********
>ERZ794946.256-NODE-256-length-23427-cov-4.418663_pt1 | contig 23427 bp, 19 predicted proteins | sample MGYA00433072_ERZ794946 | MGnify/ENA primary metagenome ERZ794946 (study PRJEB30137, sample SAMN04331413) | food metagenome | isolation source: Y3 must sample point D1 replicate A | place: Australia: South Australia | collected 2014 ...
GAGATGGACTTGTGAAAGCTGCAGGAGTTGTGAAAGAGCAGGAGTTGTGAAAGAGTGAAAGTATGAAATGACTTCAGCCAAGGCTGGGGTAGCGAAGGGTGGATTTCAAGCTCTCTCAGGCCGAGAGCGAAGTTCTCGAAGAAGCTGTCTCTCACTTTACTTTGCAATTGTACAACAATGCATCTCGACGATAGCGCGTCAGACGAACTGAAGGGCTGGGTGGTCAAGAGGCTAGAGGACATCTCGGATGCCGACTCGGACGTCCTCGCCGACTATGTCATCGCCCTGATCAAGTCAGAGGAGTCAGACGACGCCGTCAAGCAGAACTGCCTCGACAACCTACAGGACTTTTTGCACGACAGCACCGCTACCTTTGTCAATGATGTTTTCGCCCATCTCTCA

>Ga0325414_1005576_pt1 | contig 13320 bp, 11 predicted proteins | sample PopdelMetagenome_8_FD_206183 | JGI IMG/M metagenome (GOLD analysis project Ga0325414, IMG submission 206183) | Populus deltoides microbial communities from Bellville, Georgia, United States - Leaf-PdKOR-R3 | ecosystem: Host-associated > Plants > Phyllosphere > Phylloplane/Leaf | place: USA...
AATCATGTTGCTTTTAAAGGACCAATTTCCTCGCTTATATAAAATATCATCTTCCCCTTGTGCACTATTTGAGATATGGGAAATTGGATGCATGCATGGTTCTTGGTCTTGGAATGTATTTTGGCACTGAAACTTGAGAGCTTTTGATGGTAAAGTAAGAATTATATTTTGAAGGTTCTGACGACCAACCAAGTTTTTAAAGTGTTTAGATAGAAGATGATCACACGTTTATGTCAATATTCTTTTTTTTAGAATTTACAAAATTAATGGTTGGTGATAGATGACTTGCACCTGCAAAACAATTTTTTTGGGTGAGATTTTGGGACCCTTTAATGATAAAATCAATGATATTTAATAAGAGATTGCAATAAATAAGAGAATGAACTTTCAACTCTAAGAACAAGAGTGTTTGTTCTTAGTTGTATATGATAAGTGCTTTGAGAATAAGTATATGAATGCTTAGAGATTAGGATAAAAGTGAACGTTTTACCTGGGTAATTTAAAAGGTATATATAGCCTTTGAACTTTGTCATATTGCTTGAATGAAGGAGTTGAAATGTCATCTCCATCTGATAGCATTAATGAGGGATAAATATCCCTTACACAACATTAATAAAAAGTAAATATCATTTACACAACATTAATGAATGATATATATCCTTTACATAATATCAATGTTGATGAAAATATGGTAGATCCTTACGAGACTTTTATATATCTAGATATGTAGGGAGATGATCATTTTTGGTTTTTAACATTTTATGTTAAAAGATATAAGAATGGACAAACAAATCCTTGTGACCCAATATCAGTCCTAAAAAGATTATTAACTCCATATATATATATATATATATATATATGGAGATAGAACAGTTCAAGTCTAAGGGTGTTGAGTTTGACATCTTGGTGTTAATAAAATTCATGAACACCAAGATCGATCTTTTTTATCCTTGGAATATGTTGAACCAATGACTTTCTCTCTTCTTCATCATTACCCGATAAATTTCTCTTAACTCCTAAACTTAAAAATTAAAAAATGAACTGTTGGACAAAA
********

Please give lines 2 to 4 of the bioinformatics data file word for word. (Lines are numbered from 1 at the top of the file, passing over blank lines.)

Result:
GAGATGGACTTGTGAAAGCTGCAGGAGTTGTGAAAGAGCAGGAGTTGTGAAAGAGTGAAAGTATGAAATGACTTCAGCCAAGGCTGGGGTAGCGAAGGGTGGATTTCAAGCTCTCTCAGGCCGAGAGCGAAGTTCTCGAAGAAGCTGTCTCTCACTTTACTTTGCAATTGTACAACAATGCATCTCGACGATAGCGCGTCAGACGAACTGAAGGGCTGGGTGGTCAAGAGGCTAGAGGACATCTCGGATGCCGACTCGGACGTCCTCGCCGACTATGTCATCGCCCTGATCAAGTCAGAGGAGTCAGACGACGCCGTCAAGCAGAACTGCCTCGACAACCTACAGGACTTTTTGCACGACAGCACCGCTACCTTTGTCAATGATGTTTTCGCCCATCTCTCA

>Ga0325414_1005576_pt1 | contig 13320 bp, 11 predicted proteins | sample PopdelMetagenome_8_FD_206183 | JGI IMG/M metagenome (GOLD analysis project Ga0325414, IMG submission 206183) | Populus deltoides microbial communities from Bellville, Georgia, United States - Leaf-PdKOR-R3 | ecosystem: Host-associated > Plants > Phyllosphere > Phylloplane/Leaf | place: USA...
AATCATGTTGCTTTTAAAGGACCAATTTCCTCGCTTATATAAAATATCATCTTCCCCTTGTGCACTATTTGAGATATGGGAAATTGGATGCATGCATGGTTCTTGGTCTTGGAATGTATTTTGGCACTGAAACTTGAGAGCTTTTGATGGTAAAGTAAGAATTATATTTTGAAGGTTCTGACGACCAACCAAGTTTTTAAAGTGTTTAGATAGAAGATGATCACACGTTTATGTCAATATTCTTTTTTTTAGAATTTACAAAATTAATGGTTGGTGATAGATGACTTGCACCTGCAAAACAATTTTTTTGGGTGAGATTTTGGGACCCTTTAATGATAAAATCAATGATATTTAATAAGAGATTGCAATAAATAAGAGAATGAACTTTCAACTCTAAGAACAAGAGTGTTTGTTCTTAGTTGTATATGATAAGTGCTTTGAGAATAAGTATATGAATGCTTAGAGATTAGGATAAAAGTGAACGTTTTACCTGGGTAATTTAAAAGGTATATATAGCCTTTGAACTTTGTCATATTGCTTGAATGAAGGAGTTGAAATGTCATCTCCATCTGATAGCATTAATGAGGGATAAATATCCCTTACACAACATTAATAAAAAGTAAATATCATTTACACAACATTAATGAATGATATATATCCTTTACATAATATCAATGTTGATGAAAATATGGTAGATCCTTACGAGACTTTTATATATCTAGATATGTAGGGAGATGATCATTTTTGGTTTTTAACATTTTATGTTAAAAGATATAAGAATGGACAAACAAATCCTTGTGACCCAATATCAGTCCTAAAAAGATTATTAACTCCATATATATATATATATATATATATATGGAGATAGAACAGTTCAAGTCTAAGGGTGTTGAGTTTGACATCTTGGTGTTAATAAAATTCATGAACACCAAGATCGATCTTTTTTATCCTTGGAATATGTTGAACCAATGACTTTCTCTCTTCTTCATCATTACCCGATAAATTTCTCTTAACTCCTAAACTTAAAAATTAAAAAATGAACTGTTGGACAAAA